According to the latest available research, there are currently about 1 billion ounces of silver sitting above ground on the entire planet earth. And gold? How about 5.5 billion ounces. Yep, that's right.
Now in terms of "gold-in-the-ground" vs. "silver-in-the-ground," gold is indeed rarer by a factor of about 8:1. Each year, it is estimated that approximately 800 million ounces of silver is mined compared to 100 million ounces of gold. Then, once you take into account silver recycling (jewelry, silverware, etc), the total annual supply of silver is in the neighborhood of 1 billion ounces.
What makes silver special, and therefore much rarer, is its value as an industrial metal. According to Kelly Mitchell, author of Gold Wars | The Battle for the Global Economy, "Silver is the most useful industrial metal ever found. Obviously, far greater quantities of iron and copper are used, but silver enjoys more varied applications due to its properties. More important, these applications use only trace amounts of silver, so there is no question of recuperation by tapping large concentrations. The amount used by industry - electronics, solar power, mirrors, health care (antibacterial), lasers, even clothing - exceeds annual mine production."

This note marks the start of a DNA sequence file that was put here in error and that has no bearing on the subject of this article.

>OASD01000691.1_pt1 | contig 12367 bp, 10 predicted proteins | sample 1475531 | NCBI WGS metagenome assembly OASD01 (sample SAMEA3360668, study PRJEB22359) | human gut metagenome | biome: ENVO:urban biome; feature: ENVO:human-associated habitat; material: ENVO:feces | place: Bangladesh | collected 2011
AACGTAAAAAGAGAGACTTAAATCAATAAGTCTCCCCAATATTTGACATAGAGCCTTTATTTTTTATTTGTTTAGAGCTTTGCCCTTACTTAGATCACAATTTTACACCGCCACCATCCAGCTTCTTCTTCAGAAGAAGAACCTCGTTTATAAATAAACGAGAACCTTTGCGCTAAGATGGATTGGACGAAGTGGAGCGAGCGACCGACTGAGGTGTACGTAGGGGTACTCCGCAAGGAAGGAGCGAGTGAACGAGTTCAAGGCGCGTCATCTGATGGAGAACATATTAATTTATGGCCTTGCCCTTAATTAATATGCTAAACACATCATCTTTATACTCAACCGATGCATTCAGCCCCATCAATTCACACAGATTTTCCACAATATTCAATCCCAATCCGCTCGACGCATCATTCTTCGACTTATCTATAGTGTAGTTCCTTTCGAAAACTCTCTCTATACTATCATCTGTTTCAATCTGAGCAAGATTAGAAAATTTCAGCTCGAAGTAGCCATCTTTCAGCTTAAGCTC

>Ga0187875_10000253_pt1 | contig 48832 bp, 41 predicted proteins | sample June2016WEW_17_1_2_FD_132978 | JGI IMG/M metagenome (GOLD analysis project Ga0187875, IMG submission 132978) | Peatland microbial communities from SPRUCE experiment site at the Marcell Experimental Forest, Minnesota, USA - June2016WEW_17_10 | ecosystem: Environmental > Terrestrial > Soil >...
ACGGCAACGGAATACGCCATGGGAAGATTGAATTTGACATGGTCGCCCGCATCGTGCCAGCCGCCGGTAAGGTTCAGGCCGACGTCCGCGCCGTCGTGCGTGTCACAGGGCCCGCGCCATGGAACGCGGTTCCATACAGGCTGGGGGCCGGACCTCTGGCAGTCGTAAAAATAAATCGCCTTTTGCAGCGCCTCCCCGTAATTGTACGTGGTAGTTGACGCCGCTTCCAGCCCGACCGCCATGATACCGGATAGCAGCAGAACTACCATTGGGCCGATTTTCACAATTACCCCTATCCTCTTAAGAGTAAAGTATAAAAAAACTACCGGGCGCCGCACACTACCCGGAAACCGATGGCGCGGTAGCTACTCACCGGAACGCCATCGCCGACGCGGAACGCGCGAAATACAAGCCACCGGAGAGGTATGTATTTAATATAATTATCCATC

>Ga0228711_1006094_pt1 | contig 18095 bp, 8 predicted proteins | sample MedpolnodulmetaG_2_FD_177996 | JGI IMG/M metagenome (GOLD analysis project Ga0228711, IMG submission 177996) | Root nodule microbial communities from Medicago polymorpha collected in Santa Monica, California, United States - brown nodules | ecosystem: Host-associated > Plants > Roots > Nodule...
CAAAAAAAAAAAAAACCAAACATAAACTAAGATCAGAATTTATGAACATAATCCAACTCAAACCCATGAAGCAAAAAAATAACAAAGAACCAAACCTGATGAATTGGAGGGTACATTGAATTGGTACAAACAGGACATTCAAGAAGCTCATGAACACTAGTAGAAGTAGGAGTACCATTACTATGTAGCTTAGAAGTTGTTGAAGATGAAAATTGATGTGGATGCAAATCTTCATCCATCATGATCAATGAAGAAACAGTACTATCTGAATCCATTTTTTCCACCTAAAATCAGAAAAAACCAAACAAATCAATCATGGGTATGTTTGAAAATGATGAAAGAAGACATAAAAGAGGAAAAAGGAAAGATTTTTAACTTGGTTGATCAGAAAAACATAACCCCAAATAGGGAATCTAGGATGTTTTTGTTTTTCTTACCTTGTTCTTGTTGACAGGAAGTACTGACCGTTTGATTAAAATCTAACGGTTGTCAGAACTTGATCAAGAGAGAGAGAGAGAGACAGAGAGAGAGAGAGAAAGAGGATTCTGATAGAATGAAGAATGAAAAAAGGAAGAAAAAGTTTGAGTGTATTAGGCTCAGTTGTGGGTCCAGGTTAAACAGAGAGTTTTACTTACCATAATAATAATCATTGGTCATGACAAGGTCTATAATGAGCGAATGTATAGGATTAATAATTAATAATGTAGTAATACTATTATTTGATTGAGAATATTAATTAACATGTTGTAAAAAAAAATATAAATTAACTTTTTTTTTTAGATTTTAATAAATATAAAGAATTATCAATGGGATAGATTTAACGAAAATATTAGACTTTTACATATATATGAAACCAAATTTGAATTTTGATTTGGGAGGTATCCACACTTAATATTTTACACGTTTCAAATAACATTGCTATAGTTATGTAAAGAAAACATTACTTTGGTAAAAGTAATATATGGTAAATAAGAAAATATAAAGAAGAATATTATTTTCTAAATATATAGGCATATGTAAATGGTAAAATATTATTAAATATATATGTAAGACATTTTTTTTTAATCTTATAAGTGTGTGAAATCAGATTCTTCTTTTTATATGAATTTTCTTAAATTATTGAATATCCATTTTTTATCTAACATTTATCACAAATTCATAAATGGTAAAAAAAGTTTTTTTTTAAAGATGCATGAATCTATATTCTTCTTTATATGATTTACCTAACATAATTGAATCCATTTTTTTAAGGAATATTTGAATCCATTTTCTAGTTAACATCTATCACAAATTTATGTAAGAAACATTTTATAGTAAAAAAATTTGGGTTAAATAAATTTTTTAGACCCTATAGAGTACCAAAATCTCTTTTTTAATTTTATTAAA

Another point of view comes from silver analyst Ted Butler of Butler Research. He asserts that, "Simply put, so much new silver mine production is already earmarked and spoken for by industrial consumption and other fabrication needs, that only a small percentage (10%) of current silver mine production is available for investment."
Whiles Messrs. Mitchell and Butler have slightly different numbers, the conclusion remains the same. Once industrial demand is satisfied, there is very little silver remaining for investment. The world needs to keep annual mine output at 800 million ounces or more just to keep up with industrial demand.
So to wrap this up, 100 million ounces of gold are pulled out of the ground each year - effectively all of which is available for investment. After taking into account industrial demand, there are approximately 100 million ounces annually of silver available for investment. You don't have to be Stephen Hawking to see that 100 million ounces = 100 million ounces. And yet gold is 63 times more expensive than silver - something which makes absolutely no sense on a fundamental basis. I understand there are reasons why gold will probably always be worth more than silver, but 63 times more?